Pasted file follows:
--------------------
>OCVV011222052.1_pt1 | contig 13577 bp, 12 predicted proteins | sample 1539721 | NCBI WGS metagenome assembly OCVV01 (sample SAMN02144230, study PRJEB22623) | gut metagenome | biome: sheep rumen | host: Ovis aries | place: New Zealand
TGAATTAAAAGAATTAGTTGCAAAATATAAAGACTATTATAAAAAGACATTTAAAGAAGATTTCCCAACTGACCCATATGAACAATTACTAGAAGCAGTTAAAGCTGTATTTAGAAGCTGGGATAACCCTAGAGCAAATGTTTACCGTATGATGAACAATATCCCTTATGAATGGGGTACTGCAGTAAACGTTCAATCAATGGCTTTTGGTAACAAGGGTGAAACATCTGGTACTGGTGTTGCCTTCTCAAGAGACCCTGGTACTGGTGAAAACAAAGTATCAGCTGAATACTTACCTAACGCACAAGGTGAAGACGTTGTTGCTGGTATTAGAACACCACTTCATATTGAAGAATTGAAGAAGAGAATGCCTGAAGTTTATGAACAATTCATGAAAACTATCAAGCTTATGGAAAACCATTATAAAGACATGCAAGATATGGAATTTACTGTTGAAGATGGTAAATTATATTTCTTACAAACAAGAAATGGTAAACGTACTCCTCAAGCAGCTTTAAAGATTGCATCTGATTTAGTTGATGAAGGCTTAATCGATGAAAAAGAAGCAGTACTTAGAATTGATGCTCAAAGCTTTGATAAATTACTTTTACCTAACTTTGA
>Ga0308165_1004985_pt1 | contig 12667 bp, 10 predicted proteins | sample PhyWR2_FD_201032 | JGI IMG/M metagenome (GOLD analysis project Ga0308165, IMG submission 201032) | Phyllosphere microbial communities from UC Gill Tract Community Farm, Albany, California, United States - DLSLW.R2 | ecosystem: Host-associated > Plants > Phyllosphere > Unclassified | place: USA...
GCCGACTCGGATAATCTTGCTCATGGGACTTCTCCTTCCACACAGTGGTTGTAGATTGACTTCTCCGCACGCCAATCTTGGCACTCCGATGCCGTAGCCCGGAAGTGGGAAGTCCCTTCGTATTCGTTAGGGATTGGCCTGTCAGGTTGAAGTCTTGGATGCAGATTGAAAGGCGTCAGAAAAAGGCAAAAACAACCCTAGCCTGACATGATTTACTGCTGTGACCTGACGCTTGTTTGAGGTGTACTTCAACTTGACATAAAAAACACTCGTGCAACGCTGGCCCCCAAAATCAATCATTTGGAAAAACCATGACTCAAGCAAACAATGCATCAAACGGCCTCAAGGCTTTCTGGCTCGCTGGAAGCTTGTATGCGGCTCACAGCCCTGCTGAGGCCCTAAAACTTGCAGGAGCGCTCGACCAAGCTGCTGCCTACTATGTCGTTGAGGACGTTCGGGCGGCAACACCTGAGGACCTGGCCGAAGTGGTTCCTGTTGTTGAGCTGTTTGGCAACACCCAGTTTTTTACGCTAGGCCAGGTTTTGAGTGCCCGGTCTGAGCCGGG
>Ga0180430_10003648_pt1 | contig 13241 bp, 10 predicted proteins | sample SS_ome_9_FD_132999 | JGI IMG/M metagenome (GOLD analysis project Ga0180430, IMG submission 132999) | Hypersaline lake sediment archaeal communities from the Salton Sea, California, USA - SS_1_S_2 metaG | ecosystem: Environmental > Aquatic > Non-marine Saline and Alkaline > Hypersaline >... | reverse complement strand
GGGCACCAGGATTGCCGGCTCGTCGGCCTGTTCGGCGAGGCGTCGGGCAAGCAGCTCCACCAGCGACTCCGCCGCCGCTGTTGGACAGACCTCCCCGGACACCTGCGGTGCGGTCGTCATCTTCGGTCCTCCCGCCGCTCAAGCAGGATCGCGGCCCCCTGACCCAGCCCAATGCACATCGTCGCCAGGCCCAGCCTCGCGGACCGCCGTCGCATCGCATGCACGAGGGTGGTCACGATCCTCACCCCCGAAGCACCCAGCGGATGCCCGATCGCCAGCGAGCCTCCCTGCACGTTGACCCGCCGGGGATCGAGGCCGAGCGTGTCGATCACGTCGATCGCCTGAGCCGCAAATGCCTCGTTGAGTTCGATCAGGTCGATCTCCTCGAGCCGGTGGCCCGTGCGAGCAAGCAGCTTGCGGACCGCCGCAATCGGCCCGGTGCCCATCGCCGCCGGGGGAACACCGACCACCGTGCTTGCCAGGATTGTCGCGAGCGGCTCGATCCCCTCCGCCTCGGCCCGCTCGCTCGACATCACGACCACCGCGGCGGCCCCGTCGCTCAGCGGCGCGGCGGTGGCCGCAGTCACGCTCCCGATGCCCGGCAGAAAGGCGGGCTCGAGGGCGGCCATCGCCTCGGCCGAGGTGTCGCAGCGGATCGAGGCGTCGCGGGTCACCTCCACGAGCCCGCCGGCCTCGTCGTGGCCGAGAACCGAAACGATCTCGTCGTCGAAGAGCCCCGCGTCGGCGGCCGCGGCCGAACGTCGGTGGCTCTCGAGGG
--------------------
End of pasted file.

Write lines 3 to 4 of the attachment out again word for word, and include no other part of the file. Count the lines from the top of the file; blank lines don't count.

>Ga0308165_1004985_pt1 | contig 12667 bp, 10 predicted proteins | sample PhyWR2_FD_201032 | JGI IMG/M metagenome (GOLD analysis project Ga0308165, IMG submission 201032) | Phyllosphere microbial communities from UC Gill Tract Community Farm, Albany, California, United States - DLSLW.R2 | ecosystem: Host-associated > Plants > Phyllosphere > Unclassified | place: USA...
GCCGACTCGGATAATCTTGCTCATGGGACTTCTCCTTCCACACAGTGGTTGTAGATTGACTTCTCCGCACGCCAATCTTGGCACTCCGATGCCGTAGCCCGGAAGTGGGAAGTCCCTTCGTATTCGTTAGGGATTGGCCTGTCAGGTTGAAGTCTTGGATGCAGATTGAAAGGCGTCAGAAAAAGGCAAAAACAACCCTAGCCTGACATGATTTACTGCTGTGACCTGACGCTTGTTTGAGGTGTACTTCAACTTGACATAAAAAACACTCGTGCAACGCTGGCCCCCAAAATCAATCATTTGGAAAAACCATGACTCAAGCAAACAATGCATCAAACGGCCTCAAGGCTTTCTGGCTCGCTGGAAGCTTGTATGCGGCTCACAGCCCTGCTGAGGCCCTAAAACTTGCAGGAGCGCTCGACCAAGCTGCTGCCTACTATGTCGTTGAGGACGTTCGGGCGGCAACACCTGAGGACCTGGCCGAAGTGGTTCCTGTTGTTGAGCTGTTTGGCAACACCCAGTTTTTTACGCTAGGCCAGGTTTTGAGTGCCCGGTCTGAGCCGGG